Washington wide receiver Chico McClatcher (6) catches a pass during the first half of a game against Arizona on Sept. 24, 2016, in Tucson, Ariz. (AP Photo/Rick Scuteri)

Washington wide receiver Chico McClatcher (6) catches a pass during the first half of a game against Arizona on Sept. 24, 2016, in Tucson, Ariz. (AP Photo/Rick Scuteri)

Former HS teammates McClatcher, Curran star for UW, Montana

By Todd Milles

The News Tribune

SEATTLE — John Meagher gets very confused.

If the longtime Federal Way High School football coach can’t park himself in front of a television on Saturdays to watch college football games, he logs onto his Facebook account instead.

And usually, the slogan pops up: No. 6 for “6.”

Except Meagher isn’t sure which of his former standouts — Chico McClatcher, now at the University of Washington, and Keenan Curran, now at Montana — has scored a touchdown playing wide receiver. Both also wear the No. 6 jersey. In fact, they call themselves the “Sixers.”

“It’s hard to tell sometimes,” Meagher said.

The two former teammates will be on the same field, but on opposite sidelines Saturday as seventh-ranked Huskies host the Grizzlies at Husky Stadium.

“It won’t be too weird,” McClatcher said. “Our defensive backs are aggressive and good, so Keenan is going to have to work at it. I know he has high expectations for making plays.”

These were Federal Way’s top playmakers at the end of a remarkable run of elite success.

In their four years, the Eagles went to the Class 4A state playoffs four times, including making the state semifinas in 2013.

As seniors in 2014, Curran was the undisputed leader at quarterback, a better runner than thrower. And McClatcher was the SPSL South’s most dangerous ball-carrier at tailback, leading the South Sound with 1,837 yards and 26 touchdowns. He scored a school-record 91 touchdowns for his career, including a score in 35 consecutive games.

“Those were some of the funnest times in my life,” Curran said. “Not to say it is a business (in college), but it is a lot more cutthroat at this next level. But back then, every Thursday or Friday, you played for the pure joy of the game, and with him being one of my best friends, it was so much fun to be part of … that unstoppable 1-2 punch.”

And just like that, their paths diverged elsewhere after graduation.

McClatcher not only immediately played for the Huskies as a true freshman, he was moved to receiver. In his first game at Boise State, he caught a 49-yard touchdown pass from Jake Browning.

Now, McClatcher is in his third season as a starter, and has become Browning’s No. 2 option in the passing game behind Dante Pettis.

In 27 games, McClatcher has caught 40 passes for 668 yards. He has added another 284 rushing yards. He has reached the end zone 10 times.

“Chico is just explosive, just like he was in high school,” Meagher said. “I don’t know if there is anybody faster in the game in the first couple of steps.”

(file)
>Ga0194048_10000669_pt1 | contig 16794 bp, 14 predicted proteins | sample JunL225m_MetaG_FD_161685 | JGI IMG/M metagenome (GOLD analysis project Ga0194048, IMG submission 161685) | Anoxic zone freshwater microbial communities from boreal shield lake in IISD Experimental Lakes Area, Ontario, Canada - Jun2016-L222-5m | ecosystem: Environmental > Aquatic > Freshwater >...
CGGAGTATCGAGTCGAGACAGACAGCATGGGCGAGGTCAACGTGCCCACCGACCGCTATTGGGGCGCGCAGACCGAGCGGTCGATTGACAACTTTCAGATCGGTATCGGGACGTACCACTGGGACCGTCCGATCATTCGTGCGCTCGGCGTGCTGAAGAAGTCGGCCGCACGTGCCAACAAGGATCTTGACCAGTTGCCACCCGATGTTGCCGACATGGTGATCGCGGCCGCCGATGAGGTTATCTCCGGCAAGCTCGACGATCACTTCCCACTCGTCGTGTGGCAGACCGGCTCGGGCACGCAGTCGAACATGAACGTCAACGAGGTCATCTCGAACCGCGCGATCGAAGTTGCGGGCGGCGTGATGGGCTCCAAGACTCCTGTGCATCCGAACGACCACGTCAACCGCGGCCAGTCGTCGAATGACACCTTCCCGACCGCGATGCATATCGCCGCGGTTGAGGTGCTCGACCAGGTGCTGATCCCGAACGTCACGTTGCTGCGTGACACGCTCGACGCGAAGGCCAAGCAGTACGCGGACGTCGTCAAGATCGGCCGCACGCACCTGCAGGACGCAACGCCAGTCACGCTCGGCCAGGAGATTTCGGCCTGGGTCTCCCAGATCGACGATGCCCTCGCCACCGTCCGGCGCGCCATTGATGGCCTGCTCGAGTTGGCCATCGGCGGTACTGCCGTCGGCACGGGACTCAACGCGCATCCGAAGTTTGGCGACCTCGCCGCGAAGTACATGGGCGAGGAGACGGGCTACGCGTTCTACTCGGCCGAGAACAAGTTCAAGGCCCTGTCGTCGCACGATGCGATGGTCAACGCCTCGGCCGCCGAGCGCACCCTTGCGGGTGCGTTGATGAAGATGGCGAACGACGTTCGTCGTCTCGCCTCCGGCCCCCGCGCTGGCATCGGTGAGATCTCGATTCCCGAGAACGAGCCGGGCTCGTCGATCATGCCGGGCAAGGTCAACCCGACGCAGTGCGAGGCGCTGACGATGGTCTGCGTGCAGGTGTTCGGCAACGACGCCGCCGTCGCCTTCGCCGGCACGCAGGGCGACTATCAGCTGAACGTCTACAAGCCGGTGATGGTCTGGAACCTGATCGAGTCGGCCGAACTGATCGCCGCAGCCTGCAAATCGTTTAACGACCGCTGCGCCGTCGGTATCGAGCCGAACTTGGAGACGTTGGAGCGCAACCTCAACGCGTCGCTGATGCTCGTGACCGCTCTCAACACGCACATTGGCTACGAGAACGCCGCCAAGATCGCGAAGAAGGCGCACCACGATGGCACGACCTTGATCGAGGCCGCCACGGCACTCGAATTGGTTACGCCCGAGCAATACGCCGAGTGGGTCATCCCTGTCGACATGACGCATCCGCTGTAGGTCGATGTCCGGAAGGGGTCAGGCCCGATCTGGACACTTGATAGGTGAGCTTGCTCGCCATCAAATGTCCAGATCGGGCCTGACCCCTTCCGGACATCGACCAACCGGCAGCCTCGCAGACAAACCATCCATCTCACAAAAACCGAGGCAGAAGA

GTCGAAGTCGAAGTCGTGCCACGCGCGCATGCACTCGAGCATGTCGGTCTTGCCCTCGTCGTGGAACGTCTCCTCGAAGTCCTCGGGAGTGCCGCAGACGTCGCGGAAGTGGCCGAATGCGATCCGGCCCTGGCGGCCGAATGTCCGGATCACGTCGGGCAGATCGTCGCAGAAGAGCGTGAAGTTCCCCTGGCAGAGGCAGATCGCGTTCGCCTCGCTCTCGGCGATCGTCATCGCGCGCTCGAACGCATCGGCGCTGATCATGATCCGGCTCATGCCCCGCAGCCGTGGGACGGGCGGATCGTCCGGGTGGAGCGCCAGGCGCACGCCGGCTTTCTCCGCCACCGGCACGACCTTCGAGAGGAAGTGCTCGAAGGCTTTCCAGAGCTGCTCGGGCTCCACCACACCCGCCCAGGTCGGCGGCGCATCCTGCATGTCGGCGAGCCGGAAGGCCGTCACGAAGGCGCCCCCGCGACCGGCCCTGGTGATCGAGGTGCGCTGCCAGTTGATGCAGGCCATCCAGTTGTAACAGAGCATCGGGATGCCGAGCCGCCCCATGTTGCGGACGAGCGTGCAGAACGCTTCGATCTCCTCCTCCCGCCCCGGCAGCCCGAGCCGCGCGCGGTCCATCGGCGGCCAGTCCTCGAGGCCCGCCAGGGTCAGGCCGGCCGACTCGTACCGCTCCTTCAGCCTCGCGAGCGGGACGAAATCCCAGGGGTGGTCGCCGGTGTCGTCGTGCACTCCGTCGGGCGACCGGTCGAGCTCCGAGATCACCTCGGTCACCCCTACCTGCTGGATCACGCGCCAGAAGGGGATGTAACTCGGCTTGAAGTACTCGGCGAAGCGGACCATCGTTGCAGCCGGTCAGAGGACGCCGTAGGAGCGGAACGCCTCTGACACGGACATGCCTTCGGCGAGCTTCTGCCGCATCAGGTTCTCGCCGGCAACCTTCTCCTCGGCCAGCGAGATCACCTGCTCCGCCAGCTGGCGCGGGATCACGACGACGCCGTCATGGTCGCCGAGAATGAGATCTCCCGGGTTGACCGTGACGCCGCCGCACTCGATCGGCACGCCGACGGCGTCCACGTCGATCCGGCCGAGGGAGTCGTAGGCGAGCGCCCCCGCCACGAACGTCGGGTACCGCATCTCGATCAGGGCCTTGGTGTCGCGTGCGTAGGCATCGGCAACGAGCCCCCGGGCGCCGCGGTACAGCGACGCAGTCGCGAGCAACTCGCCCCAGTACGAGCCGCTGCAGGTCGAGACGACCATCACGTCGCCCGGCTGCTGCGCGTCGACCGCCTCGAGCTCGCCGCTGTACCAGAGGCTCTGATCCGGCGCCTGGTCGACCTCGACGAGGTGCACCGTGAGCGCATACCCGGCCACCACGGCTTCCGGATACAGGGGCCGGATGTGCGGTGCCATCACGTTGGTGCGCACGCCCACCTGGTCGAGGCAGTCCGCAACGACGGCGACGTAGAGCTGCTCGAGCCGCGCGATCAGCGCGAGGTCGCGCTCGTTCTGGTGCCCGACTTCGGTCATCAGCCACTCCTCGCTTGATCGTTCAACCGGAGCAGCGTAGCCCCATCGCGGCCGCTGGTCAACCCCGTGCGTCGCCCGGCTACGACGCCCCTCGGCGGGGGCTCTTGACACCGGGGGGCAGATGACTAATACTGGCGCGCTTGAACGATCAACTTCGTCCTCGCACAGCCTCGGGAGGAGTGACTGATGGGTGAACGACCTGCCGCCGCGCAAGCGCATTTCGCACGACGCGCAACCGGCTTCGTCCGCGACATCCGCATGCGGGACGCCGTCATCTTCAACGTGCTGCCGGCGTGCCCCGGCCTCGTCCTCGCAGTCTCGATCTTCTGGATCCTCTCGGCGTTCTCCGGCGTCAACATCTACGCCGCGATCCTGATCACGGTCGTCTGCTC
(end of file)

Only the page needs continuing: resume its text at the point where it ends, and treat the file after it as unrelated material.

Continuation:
Curran originally signed with Air Force as a defensive back coming out of high school, but lasted one year at military prep school.

He transferred to Montana, which also recruited him out of Federal Way.

“I came in for a visit, and (coach) Bob Stitt sat me down and said, ‘We really like you and you are a good athlete, but we want to try you at something new and have you play wide receiver,’” Curran said. “I mean, we are a school that throws it 50 times a game. Our offense is predicated on the pass. I liked what I saw.”

In 2015, Curran played behind, oddly enough, UW transfer Jamaal Jones, a Graham-Kapowsin High School graduate. He played in the final nine games of the season.

When Jones gradauted, not only did Curran take Jones’ spot in the starting lineup, he asked for his jersey number — No. 6.

Last season, Curran broke out in a big way — 40 catches for 601 yards and a team-high 10 touchdowns.

“What most impresses me about Keenan is how he has developed into a polished wide receiver,” Meagher said. “I just watch his route-running and his attention to detail … and while he is a tremendous athlete, he just doesn’t rely on that. He works on his craft.”

Last summer, when the two of them were home, McClatcher and Curran occasionally got together for extra work, which meant usually running hills or running routes.

Because he is smaller, McClatcher has taught Curran a few things about footwork getting off the line of scrimmage. And because he is bigger, Curran has shown McClatcher a few tricks of the trade in beating press coverage.

“What Keenan has taught me is to be more physical with my hands,” McClatcher said. “He says, ‘You are strong enough to use the force from your hands to get you where you need to move.’ I use that now.

“This is just all such a blessing. We’ve worked so hard to get where we are at, to compete at a high level. And we are doing this as best friends.”

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